Monday, October 15, 2012

Goblin Fart Bread

The price of the bread I usually eat for breakfast recently jumped from $3.99 to $4.99 a loaf.

There’s nothing special about this bread. It’s not baked by Third World children in search of self-expression, and no part of its cost is passed on to charities. It’s a round loaf, unsliced, about ten inches across, and since it’s baked without preservatives and I don’t keep in the fridge, it goes bad within a matter of days. Oh, and it’s pumpernickel.

Pumpernickel, incidentally, is not in and of itself a grain and there are no amber waves of pumpernickel swaying in the American breeze. It’s just rye, though the name has an interesting history. 

According to the highly trustable Straight Dope website, “pumper” is from High German and means ‘to break wind.’ “Nickel” is derived from the name Nicholas, often given to devils and goblins. So ‘pumpernickel’ is the devil’s fart, possibly because being high fiber, it creates gases as it passes through one’s body, and it’s difficult to digest.

But this is not an etymological discourse, even though the origins of pumpernickel’s name bring a new twist to breakfast.

A one dollar escalation in a four dollar staple item is a price increase of 25 percent. Rye, to the best of my knowledge, has not become a rare agricultural treasure like truffles or the tasteless lichen scraped from the sides of cliff by small Asian men dangling from baskets. Nope, rye is just that, a modest, cold weather grain whose harvest of millions bushels is used largely in the baking of bread and the distilling of whiskey.

So why the sudden price increase? I asked the baker in my local food store and he didn’t know. There had been no announcement. One day, the bakery’s computer spat out price tags that read $4.99, the next day it was a dollar more. He volunteered that he, personally, hadn’t gotten a raise that might account for the price increase, and neither had his cohorts manning the ovens. No one, he added, was driving a Mercedes. His crew bakes an average of a dozen loaves of pumpernickel daily, a couple more on Saturdays, and these are generally sold by 6 p.m.  Leftover loaves are sold at deep discount or discarded the second day. According to sources that for obvious reasons must stay anonymous, the cost of producing pumpernickel bread is around eighty cents a loaf, when you count the ingredients, packaging, the salary of the baker, and the power used to fire the oven and run the giant mixer that kneads the dough. Add wastage, at a liberal ten percent, and transportation costs of the grain, say another ten percent. That’s still  long way from $4.99.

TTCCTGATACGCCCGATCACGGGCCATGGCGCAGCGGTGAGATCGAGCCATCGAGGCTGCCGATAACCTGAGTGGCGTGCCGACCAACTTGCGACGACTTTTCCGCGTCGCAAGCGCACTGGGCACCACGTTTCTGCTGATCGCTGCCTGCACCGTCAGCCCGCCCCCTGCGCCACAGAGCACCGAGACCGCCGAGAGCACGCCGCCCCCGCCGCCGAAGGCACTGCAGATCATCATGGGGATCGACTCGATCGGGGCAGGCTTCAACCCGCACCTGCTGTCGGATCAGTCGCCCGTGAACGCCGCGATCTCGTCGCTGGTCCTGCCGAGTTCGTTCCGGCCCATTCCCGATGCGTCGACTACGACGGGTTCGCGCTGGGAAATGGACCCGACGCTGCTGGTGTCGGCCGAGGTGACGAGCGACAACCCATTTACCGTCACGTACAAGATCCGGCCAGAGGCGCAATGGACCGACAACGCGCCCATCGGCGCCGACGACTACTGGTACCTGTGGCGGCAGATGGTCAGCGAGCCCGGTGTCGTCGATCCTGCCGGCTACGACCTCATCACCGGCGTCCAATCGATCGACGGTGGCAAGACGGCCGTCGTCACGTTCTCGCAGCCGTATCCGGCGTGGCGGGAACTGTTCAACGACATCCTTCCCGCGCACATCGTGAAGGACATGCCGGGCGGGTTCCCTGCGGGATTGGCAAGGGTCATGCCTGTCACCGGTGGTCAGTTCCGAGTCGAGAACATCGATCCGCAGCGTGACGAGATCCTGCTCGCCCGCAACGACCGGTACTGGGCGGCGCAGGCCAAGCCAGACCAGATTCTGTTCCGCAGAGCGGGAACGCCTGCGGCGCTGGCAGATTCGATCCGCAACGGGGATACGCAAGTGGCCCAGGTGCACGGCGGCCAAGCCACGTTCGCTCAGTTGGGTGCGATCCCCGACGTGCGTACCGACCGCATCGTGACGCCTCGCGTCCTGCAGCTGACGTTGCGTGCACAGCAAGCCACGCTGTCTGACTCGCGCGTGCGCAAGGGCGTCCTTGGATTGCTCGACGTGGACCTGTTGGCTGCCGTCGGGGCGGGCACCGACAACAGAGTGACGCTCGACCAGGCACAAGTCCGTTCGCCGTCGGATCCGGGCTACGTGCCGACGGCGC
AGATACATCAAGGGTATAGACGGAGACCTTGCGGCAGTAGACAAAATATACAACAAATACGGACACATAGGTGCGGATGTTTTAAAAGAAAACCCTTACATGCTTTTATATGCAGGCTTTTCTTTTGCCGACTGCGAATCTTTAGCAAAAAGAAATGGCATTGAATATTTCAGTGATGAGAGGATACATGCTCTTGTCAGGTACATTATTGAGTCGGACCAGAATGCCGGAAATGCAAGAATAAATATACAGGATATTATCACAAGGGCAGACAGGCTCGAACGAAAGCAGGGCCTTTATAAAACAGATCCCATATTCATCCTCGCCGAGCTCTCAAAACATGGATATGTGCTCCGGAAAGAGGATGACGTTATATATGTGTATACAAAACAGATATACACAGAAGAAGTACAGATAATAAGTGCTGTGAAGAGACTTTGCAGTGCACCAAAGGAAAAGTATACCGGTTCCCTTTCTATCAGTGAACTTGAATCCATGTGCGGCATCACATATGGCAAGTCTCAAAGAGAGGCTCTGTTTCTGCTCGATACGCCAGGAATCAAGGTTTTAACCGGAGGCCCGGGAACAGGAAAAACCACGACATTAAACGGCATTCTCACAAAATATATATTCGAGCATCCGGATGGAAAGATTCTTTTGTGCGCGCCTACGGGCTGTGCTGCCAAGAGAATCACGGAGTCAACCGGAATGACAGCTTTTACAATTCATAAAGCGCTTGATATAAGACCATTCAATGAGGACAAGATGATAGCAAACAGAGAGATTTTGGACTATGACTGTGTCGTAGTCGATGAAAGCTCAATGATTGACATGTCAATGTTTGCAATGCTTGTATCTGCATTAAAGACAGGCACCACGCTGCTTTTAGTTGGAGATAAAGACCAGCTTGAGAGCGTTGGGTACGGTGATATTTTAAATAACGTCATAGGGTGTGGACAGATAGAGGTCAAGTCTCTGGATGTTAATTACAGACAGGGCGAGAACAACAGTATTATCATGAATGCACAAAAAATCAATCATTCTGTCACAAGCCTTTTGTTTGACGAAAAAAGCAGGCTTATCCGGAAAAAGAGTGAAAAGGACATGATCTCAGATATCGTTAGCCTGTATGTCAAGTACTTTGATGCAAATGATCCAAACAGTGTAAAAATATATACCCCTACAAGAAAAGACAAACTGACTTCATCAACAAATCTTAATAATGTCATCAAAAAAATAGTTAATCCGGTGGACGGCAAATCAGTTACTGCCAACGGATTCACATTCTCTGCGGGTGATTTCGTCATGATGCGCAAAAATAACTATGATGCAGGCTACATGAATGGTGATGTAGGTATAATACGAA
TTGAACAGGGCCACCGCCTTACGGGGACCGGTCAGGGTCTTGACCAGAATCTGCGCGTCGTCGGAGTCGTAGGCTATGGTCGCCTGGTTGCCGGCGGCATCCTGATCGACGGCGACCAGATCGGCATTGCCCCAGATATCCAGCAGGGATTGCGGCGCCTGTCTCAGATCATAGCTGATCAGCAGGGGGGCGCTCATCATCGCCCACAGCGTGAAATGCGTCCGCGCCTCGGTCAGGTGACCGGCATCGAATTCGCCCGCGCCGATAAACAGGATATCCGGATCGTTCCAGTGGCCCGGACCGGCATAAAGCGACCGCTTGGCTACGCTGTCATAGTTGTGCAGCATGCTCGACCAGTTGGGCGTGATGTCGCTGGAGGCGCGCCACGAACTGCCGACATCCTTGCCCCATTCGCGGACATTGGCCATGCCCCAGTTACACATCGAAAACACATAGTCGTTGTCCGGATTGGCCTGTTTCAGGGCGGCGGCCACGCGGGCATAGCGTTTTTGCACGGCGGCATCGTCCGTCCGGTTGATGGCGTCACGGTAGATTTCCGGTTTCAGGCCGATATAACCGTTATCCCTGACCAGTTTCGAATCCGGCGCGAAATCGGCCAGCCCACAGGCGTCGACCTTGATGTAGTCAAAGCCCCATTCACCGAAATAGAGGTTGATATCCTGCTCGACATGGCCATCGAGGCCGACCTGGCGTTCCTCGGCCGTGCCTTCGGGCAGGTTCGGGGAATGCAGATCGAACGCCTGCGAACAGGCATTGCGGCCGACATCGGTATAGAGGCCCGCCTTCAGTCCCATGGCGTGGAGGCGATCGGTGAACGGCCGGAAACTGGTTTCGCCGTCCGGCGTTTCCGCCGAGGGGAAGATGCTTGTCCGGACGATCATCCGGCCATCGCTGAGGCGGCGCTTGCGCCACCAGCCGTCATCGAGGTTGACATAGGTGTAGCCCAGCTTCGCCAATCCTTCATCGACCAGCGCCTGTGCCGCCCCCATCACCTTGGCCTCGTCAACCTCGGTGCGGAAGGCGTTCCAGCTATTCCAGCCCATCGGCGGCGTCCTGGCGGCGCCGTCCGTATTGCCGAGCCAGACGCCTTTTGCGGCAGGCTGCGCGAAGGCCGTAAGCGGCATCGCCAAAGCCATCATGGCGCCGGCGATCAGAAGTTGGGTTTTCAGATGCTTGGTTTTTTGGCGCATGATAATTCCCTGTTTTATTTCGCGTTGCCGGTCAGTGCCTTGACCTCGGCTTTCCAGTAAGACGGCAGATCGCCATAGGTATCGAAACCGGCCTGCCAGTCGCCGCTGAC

So just for the hell of it, I found the store manager, who wasn’t even aware of the price increase but volunteered to check her computer. Same thing. Citing her Econ 101 class, she started to tell me about guns and butter, or, in this case, pumpernickel and butter. She did not make a convincing case and was aware of it, so after a minute or so of discourse, she went to check on the bratwurst and knockwurst in the pork product aisle.

It struck me that in earlier times and other nations, such a drastic change in the price of bread would have led to revolution, or at least loud demonstrations in the street. Here, not so much. In fact, the baker told me, no one else noticed the bread suddenly paying buck more.

This isn’t the first time this has happened. A while back, 12 ounces of assorted bagged lettuce and greens were $2.69. Now they’re $3.89. Same lettuce, same bag, same weight, different price. Hydopronic tomatoes, largely tasteless and colorless fruit (or is it vegetable? The argument rages on among aficionados) now cost as much as vine grown.  At this rate, I’ll be eating unadorned kale (which has neither risen nor fallen) three times a day within a few years.

What this proves, among other things, is that bread is no longer the staple it once was. Very possibly, the present American staple is the Big Mac, and you can rest assured that Mickey D is not about to slap at 25% increase on its most celebrated concoction. It also demonstrates that the prices of niche foods, which I suppose is what pumpernickel bread is, can be manipulated at will. I wouldn’t be surprised if the bread vanished altogether in the near future, just as the inexpensive decaf ground coffees like Bustello and Pico disappeared from supermarket shelves in my area about a year ago.

I’m not sure what consumers can do. All I know is that whether the price increase applies to tasteless hydroponic tomatoes or farting goblin bread, it stinks.


1 comment:

  1. I would imagine a low percentage of Americans eat pumpernickel on a daily basis. I have it maybe once a month and I'm considered adventurous in the food area. :)